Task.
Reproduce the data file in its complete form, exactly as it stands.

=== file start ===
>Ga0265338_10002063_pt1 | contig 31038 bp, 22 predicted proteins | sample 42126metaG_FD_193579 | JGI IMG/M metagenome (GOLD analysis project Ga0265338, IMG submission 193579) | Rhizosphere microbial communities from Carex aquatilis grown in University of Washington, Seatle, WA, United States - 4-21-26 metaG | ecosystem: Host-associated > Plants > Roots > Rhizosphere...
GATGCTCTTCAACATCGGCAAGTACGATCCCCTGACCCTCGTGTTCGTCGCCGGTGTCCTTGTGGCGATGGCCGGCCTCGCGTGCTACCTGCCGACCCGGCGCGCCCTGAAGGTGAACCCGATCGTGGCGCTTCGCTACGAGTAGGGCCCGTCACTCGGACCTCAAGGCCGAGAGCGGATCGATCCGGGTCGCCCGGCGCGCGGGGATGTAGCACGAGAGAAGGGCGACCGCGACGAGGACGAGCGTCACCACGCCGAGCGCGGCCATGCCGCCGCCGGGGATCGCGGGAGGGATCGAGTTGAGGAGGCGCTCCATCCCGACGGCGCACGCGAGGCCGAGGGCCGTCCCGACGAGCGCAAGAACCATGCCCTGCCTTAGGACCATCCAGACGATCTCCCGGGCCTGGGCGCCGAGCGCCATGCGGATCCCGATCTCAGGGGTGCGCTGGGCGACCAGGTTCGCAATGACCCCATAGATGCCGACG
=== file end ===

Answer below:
>Ga0265338_10002063_pt1 | contig 31038 bp, 22 predicted proteins | sample 42126metaG_FD_193579 | JGI IMG/M metagenome (GOLD analysis project Ga0265338, IMG submission 193579) | Rhizosphere microbial communities from Carex aquatilis grown in University of Washington, Seatle, WA, United States - 4-21-26 metaG | ecosystem: Host-associated > Plants > Roots > Rhizosphere...
GATGCTCTTCAACATCGGCAAGTACGATCCCCTGACCCTCGTGTTCGTCGCCGGTGTCCTTGTGGCGATGGCCGGCCTCGCGTGCTACCTGCCGACCCGGCGCGCCCTGAAGGTGAACCCGATCGTGGCGCTTCGCTACGAGTAGGGCCCGTCACTCGGACCTCAAGGCCGAGAGCGGATCGATCCGGGTCGCCCGGCGCGCGGGGATGTAGCACGAGAGAAGGGCGACCGCGACGAGGACGAGCGTCACCACGCCGAGCGCGGCCATGCCGCCGCCGGGGATCGCGGGAGGGATCGAGTTGAGGAGGCGCTCCATCCCGACGGCGCACGCGAGGCCGAGGGCCGTCCCGACGAGCGCAAGAACCATGCCCTGCCTTAGGACCATCCAGACGATCTCCCGGGCCTGGGCGCCGAGCGCCATGCGGATCCCGATCTCAGGGGTGCGCTGGGCGACCAGGTTCGCAATGACCCCATAGATGCCGACG